The basic general problem of (steady state) design may be posed as a constrained, non-linear, optimization-programming problem (NLP). Stability is considered, according to the results of section 2, by constraining the dynamic system jacobian matrix A to be Hurwitz:


   Here, y is the vector of optimization variables. In general, F (y) is an economic type objective function, h(y) is the set of equality constraints (mass and energy steady-state balances, geometric and equilibria relationships, etc.) and g(y) is the set of inequalities (operational and design constraints). l i stands for eigenvalue. Such a problem may be non-smooth because of the eigenvalue constraints (Ringertz, 1997), considering that h(y) and g(y) are themselves smooth. In order to avoid the difficulties of solving problem (3), the stability issue is considered by adding Lyapunov’s equation (2) to the steady state model of the system and requiring positive definiteness on symmetric matrix P=[pij] (or equivalently but better posed numerically on P-1). Matrix Q is chosen to be symmetric and positive definite (usually Q = I):


   The above is a non-linear semi-definite programming problem because of the positive definiteness requirement on matrix P-1, that implies that l i(P-1)>0, i=1, .., n, then:


   Such problems may be efficiently tackled via interior-point methods. In terms of a logarithmic barrier transformation, problem (5) is reformulated as (Ringertz, 1997):



= = log(det(P-1)) = -log(det(P)), provided that positive definiteness on matrix P is verified. The solution of (6) converges to that of (5) for a decreasing sequence of barrier parameters {m k} as m k ® 0. The above ideas are illustrated through a simple example presented in Kokossis and Floudas (1994).

Motivating Example

   Consider the optimization problem:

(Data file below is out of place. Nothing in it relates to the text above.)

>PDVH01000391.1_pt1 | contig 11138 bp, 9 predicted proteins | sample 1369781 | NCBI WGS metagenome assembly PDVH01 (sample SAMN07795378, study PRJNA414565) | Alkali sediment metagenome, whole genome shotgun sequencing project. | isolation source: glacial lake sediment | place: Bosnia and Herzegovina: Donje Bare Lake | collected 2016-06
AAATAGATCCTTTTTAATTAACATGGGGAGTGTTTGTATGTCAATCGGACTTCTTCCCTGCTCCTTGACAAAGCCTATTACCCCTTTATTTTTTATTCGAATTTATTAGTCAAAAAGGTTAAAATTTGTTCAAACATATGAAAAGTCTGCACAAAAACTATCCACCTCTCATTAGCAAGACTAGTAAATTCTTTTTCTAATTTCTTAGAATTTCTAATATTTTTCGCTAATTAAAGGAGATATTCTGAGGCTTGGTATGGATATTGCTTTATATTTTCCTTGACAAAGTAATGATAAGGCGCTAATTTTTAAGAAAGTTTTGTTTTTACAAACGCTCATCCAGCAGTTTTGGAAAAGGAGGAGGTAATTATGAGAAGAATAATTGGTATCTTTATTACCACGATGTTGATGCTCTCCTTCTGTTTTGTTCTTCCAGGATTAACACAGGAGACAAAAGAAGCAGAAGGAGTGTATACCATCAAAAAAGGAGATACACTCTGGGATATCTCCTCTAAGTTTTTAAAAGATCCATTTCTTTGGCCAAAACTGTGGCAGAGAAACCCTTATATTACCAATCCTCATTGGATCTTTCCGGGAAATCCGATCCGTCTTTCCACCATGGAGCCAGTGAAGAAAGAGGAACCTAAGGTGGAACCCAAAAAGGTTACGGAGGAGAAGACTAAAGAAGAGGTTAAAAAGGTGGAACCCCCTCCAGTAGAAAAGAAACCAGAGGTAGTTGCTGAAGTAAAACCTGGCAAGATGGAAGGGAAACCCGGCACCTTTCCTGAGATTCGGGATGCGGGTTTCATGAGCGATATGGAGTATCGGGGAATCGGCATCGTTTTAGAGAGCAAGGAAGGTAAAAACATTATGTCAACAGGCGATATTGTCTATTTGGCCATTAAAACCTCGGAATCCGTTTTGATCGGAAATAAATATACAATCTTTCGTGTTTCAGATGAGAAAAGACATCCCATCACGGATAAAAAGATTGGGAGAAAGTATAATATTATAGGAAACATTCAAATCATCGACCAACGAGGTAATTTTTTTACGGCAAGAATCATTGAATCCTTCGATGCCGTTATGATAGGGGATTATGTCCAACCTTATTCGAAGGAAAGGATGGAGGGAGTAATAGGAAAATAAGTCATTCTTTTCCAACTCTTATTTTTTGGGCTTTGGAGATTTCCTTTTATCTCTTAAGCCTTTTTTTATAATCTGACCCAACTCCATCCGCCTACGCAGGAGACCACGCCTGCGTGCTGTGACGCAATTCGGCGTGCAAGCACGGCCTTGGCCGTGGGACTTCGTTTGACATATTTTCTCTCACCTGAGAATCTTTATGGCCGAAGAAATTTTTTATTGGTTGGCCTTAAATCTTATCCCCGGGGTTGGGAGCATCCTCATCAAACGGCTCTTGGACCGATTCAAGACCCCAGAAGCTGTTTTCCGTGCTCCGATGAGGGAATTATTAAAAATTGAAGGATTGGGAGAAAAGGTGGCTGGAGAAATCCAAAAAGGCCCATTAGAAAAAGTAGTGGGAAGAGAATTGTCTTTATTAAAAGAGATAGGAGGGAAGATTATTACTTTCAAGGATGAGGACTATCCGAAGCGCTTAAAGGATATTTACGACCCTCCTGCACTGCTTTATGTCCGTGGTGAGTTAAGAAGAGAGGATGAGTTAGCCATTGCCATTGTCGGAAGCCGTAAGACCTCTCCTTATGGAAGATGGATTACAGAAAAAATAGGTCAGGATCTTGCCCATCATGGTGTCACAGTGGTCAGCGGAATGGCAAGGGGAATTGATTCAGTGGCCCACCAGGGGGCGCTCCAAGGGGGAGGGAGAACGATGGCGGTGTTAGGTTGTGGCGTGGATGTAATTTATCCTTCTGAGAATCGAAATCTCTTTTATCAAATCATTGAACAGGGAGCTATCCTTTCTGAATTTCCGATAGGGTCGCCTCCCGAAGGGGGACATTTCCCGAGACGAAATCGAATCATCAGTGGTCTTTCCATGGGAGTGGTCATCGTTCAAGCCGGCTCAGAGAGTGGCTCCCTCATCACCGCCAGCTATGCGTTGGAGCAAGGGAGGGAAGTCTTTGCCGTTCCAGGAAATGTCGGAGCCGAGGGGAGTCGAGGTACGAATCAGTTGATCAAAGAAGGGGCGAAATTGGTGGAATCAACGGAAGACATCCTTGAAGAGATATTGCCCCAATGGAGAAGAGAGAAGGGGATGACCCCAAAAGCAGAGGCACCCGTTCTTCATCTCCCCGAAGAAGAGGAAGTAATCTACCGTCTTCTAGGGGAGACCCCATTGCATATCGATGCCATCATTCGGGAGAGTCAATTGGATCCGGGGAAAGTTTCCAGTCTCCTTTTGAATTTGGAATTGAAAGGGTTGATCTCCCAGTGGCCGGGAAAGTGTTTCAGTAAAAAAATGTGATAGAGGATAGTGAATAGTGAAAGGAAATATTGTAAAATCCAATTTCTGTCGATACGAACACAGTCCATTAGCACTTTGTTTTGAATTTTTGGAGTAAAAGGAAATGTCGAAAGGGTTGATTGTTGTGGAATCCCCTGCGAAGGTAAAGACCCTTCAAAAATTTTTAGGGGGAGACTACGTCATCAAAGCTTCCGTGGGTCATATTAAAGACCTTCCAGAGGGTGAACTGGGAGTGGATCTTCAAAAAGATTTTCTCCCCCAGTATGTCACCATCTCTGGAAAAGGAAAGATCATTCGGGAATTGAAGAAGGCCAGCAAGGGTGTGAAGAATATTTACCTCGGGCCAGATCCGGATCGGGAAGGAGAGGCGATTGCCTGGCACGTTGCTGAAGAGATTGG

z = min x22

associated with the dynamic system:

and variable constraints:

x1 and x2 are the state variables and p is a design parameter. The classic steady state formulation would be:

z = min x22


0 = x12 + x22 - 1
0 = x12 + x2 - 4p

whose solution is z* = 0, x1* = -1, x2* = 0 and p* = 0.25. The jacobian matrix of the dynamic system is A = [aij]:

   This matrix is not Hurwitz at the solution, (l 1(A) =-2 and l 2(A) = 1), hence the system is unstable. In order to consider the stability issue, the model is formulated as (6):


   The solution of the above problem is z*=0.258, x1*=-0.861, x2*=0.508 and p* = 0.312. As expected the system is stable since l 1(A) = -0.683 and l 2(A)=-0.040.


   From Devia and Luyben (1978), the dynamics of a typical CSTR in which an homogeneous, exothermic, first order, A® B reaction is taking place, is described by the following set of equations (Fig. 2):


   The following constraints also hold because of design and operational reasons:

HR = 2DR (10)


VJ = 0.25 VR (13)

   In this model, feed and product streams are at a constant rate. Reactor volume was assumed constant, as well as all physical properties. Metal walls of reactor, jacket and agitator were neglected. Perfect mixing was assumed in the reactor and in the jacket. The reactor is a vertical cylindrical vessel with a height to diameter ratio of two.

Figure 2: Three states CSTR

   For simplicity sake, the volume of the cooling jacket is considered to be a fraction (quarter) of the volume of the reactor. In the general case, however, this relation is nonlinear in nature. The following bounds on the variables were considered for optimization purposes, , , and . The Jacobian matrix elements are reported in the appendix. Since heat transfer area is related to the square of the diameter, and reactor volume is related to the cubic of the diameter, certain designs may result unstable if enough heat-transfer capacity per unit volume is not achieved, as reported in Devia and Luyben (1978) for a number of cases. In order to generate stable designs, an economic type objective function is optimized, subject to the (steady state) model of the CSTR (7)-(13) and the Lyapunov’s equation (2) for Q = I (which provides six single equations) as required by (6). A total cost objective function to be minimized has been considered:

Cost = 1917 DR1.066 HR0.802 + 120 FJ